Monday, October 8, 2012
A Hangover from the Hook-Up Culture
Katie at NFP and Me wrote a really great post on whether or not couples should be chastely sleeping together during dating and courtship. She cautioned couples on the dangers of it, writing frankly, “Cuddling next to your smoking hot boyfriend who thinks you are just as smoking hot doesn't sound like the most prudent choice, even if you say you're sure nothing will happen.” Agreed!
As Catholics, our methods of dating should look different from the world's way of dating. We know that the purpose of dating is to discern whether or not we're called to marriage with that person; and we know that modesty, intimacy, and vulnerability are to be cherished and guarded until the appropriate time – marriage. Our ways are different than the world's. This leads me to three additional concerns about chastely sleeping together, which Katie previously did not bring up: guidelines; scandal and example; and intimacy and Theology of the Body.
What are the guidelines unmarried Catholics use to discern when it's appropriate to sleep chastely in the same bed together? I haven't heard many; just that if the the couple is chaste, sleeping in bed together is okay. Most people date a few times before finding the person they are called to marry, so by this very simple guideline, a practicing Catholic will have shared the same bed with a couple of boyfriends or girlfriends before entering the Sacrament of Marriage. This practice became acceptable only after the “Sexual Revolution,” when the sanctity of the marital act and the marital bed were disregarded. The fruit of the “Sexual Revolution” is rotten. Chastely sleeping together before marriage seems to be a hangover from it and an extension of the hook-up culture: it's not sex, so it's not a sin; but it's not an idea rooted in chastity and prudence, either.
When our dating methods don't conform to the world's expectations, people take notice of our example. Instead, sharing a bed when unmarried introduces scandal. As a member of the body of Christ, we have a duty to bring the light of Christ to the world; chastely sleeping together confuses others and dims that light. What is the point of sleeping together? How does it glorify God? How does it encourage others, and ourselves, to live and date chastely? Will it strengthen our resolve and desire to be chaste or lessen it? Does it further our mission or detract from it? Our friends and family are thirsting to witness authentic Catholicism. When we share a bed, alone, in the dark of the night, they have reason to question whether we are actually being chaste or if we're just pulling the wool over their eyes, hypocritically spouting words that we deny with our actions. This is a problem.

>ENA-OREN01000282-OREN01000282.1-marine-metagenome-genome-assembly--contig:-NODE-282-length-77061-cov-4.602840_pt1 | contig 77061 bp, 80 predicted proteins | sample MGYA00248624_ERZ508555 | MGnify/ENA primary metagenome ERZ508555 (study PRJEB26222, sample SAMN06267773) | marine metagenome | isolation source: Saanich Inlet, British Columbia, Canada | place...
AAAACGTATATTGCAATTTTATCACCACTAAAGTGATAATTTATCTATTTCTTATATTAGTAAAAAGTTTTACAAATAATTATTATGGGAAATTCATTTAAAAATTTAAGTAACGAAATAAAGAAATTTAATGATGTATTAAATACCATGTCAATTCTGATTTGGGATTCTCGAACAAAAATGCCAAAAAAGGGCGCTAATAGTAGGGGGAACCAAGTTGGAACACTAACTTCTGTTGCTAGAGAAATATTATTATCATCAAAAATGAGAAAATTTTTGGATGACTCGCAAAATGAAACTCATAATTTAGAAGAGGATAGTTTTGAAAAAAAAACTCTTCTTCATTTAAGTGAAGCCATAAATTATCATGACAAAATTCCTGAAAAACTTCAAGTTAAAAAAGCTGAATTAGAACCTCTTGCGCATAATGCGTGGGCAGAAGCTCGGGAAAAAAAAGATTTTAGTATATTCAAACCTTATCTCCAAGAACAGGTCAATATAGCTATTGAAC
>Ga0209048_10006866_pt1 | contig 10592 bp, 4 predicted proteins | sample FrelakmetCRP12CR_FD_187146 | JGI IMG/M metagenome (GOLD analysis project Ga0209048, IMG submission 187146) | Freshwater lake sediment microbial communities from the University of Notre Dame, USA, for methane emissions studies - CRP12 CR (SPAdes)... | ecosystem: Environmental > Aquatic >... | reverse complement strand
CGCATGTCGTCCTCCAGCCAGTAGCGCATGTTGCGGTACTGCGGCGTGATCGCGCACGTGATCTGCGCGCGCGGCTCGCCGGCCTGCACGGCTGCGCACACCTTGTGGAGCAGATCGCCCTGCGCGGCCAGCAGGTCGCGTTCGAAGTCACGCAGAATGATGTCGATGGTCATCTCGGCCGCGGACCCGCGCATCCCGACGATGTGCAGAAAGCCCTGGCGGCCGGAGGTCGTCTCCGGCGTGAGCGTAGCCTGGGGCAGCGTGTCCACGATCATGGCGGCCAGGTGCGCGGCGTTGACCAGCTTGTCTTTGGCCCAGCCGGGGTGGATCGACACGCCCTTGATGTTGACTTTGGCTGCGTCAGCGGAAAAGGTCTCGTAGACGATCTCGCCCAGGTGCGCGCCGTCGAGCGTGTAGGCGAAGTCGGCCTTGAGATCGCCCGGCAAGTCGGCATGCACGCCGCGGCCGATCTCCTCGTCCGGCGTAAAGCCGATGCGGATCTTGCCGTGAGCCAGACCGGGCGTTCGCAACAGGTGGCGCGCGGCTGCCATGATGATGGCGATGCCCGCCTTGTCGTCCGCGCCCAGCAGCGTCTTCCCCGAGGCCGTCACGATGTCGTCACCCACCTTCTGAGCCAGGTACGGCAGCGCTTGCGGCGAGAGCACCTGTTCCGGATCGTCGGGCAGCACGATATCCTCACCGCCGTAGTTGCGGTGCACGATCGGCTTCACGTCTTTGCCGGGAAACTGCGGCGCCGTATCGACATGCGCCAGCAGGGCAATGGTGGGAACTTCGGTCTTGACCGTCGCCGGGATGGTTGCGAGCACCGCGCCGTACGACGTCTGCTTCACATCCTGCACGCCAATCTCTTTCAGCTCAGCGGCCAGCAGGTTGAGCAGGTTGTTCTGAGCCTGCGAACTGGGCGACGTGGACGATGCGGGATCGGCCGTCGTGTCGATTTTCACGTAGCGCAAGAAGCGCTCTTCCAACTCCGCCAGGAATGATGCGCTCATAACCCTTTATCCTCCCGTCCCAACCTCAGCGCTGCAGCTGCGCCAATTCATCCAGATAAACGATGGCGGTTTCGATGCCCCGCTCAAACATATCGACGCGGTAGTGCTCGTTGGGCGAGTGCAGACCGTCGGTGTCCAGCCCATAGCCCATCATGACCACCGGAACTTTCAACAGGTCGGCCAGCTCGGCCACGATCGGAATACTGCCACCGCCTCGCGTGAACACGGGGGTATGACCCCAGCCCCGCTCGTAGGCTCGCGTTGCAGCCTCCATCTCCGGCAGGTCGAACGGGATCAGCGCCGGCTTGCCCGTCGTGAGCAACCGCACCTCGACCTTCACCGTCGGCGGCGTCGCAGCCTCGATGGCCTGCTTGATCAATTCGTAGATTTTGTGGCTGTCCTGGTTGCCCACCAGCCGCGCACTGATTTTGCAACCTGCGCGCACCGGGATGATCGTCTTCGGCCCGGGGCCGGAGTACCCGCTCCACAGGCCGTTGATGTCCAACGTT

In the Theology of the Body, Pope John Paul II asserts that the body, and only the body, is capable of making visible what is invisible (TOB 19:4). Even without the marital act, sharing a bed is an outward sign of a physical and spiritual union which is only possible within the bonds of marriage.* While you are sleeping, you're totally vulnerable and open, natural boundaries are erased, and the bonds of intimacy are being built. Would most unmarried couples feel comfortable sharing a bed when visiting parents? I don't believe so; there is an element of shame that pops up - shame which is a “form of self-defense for the person against the danger of...being pushed into the position of an object for use” (Love & Responsibility). If we are worried that our parents would wonder if we are being used or are using someone, that is a sign the action is not intended for us at that time.
Living as a Catholic today, and especially dating as a Catholic, is not easy. Chastity can be a struggle. Sleeping alone, night after night, year after year, can be lonely. We crave alone time and intimacy with our beloved. Ending a date early so you can go home can be emotionally painful. There are many things the world pressures us to disregard and devalue in order to experience more immediate pleasures and comforts. In Veritatis Splendor, Pope John Paul II wrote, "those who live 'by the flesh' experience God's law as a burden and indeed as a...restriction of their own freedom. On the other hand, those who are impelled by love...feel an interior urge...not to stop at the minimum demands of the Law, but to live them in their 'fullness'" (18).
We must remain confident that Our Lord calls us to live beyond the minimum demands of the Law, beyond the black and white sin/not sin, to embrace the fullness of chastity because it is best for us and for the other person, so we can experience true freedom and true love. Instead of drinking at the table of the hook-up culture, let's choose the actions that enrich us and encourage others!
*Thanks to Palaminko for the excellent phrasing.